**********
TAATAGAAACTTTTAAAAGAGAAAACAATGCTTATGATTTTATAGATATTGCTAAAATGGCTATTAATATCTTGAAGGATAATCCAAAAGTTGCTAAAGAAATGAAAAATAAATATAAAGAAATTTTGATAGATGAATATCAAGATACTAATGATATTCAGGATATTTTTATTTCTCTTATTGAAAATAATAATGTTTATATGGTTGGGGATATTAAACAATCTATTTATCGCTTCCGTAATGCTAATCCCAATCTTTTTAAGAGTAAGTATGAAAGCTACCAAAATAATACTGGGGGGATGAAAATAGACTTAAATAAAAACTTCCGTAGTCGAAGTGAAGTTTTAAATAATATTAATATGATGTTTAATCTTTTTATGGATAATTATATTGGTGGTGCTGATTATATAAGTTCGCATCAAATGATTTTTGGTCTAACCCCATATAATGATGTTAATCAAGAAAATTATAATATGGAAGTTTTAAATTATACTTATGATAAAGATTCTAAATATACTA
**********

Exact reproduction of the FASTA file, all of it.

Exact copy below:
TAATAGAAACTTTTAAAAGAGAAAACAATGCTTATGATTTTATAGATATTGCTAAAATGGCTATTAATATCTTGAAGGATAATCCAAAAGTTGCTAAAGAAATGAAAAATAAATATAAAGAAATTTTGATAGATGAATATCAAGATACTAATGATATTCAGGATATTTTTATTTCTCTTATTGAAAATAATAATGTTTATATGGTTGGGGATATTAAACAATCTATTTATCGCTTCCGTAATGCTAATCCCAATCTTTTTAAGAGTAAGTATGAAAGCTACCAAAATAATACTGGGGGGATGAAAATAGACTTAAATAAAAACTTCCGTAGTCGAAGTGAAGTTTTAAATAATATTAATATGATGTTTAATCTTTTTATGGATAATTATATTGGTGGTGCTGATTATATAAGTTCGCATCAAATGATTTTTGGTCTAACCCCATATAATGATGTTAATCAAGAAAATTATAATATGGAAGTTTTAAATTATACTTATGATAAAGATTCTAAATATACTA